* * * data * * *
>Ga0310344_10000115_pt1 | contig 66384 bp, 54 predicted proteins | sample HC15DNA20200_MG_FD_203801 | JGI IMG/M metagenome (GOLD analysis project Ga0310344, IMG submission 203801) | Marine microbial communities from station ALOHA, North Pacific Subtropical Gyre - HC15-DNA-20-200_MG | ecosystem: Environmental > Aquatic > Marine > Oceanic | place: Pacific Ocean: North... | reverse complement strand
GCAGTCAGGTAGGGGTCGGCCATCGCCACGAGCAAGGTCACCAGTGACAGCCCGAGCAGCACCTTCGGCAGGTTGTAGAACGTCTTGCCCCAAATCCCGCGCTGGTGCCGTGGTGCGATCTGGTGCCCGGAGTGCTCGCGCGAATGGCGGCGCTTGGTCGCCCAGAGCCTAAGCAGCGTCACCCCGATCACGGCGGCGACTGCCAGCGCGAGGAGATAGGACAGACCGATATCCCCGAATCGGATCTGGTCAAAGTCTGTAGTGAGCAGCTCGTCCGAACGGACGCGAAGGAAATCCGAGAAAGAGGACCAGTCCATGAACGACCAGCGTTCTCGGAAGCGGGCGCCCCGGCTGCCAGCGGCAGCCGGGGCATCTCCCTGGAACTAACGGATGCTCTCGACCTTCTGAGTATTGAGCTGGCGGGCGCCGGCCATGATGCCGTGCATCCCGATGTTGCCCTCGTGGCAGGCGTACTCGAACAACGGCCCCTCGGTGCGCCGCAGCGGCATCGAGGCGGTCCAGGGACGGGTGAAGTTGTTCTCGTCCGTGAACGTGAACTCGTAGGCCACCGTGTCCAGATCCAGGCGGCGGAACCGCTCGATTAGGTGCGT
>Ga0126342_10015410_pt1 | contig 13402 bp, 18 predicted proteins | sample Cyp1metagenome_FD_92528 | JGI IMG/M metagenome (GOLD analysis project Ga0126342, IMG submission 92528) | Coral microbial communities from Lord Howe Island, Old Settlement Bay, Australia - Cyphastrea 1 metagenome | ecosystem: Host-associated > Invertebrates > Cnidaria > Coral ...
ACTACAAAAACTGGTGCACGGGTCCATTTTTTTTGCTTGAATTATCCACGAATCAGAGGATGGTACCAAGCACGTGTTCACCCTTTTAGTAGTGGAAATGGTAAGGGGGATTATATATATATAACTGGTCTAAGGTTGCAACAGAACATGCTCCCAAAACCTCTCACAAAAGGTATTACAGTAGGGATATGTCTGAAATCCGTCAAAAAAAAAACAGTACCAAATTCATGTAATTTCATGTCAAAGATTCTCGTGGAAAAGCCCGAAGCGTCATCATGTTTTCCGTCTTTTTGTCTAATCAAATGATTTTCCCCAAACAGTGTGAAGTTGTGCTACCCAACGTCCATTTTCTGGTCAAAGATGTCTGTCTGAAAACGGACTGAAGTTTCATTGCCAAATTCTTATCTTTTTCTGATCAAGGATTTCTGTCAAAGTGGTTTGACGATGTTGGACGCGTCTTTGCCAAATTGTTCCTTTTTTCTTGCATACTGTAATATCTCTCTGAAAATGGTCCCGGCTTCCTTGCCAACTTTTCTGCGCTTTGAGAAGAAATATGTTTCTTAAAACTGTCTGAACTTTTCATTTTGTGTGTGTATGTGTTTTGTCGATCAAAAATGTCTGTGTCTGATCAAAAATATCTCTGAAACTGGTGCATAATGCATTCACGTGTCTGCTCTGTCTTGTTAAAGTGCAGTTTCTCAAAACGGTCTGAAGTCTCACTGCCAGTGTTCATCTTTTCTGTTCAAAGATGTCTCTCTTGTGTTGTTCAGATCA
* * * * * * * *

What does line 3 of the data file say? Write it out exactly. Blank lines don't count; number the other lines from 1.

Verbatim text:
>Ga0126342_10015410_pt1 | contig 13402 bp, 18 predicted proteins | sample Cyp1metagenome_FD_92528 | JGI IMG/M metagenome (GOLD analysis project Ga0126342, IMG submission 92528) | Coral microbial communities from Lord Howe Island, Old Settlement Bay, Australia - Cyphastrea 1 metagenome | ecosystem: Host-associated > Invertebrates > Cnidaria > Coral ...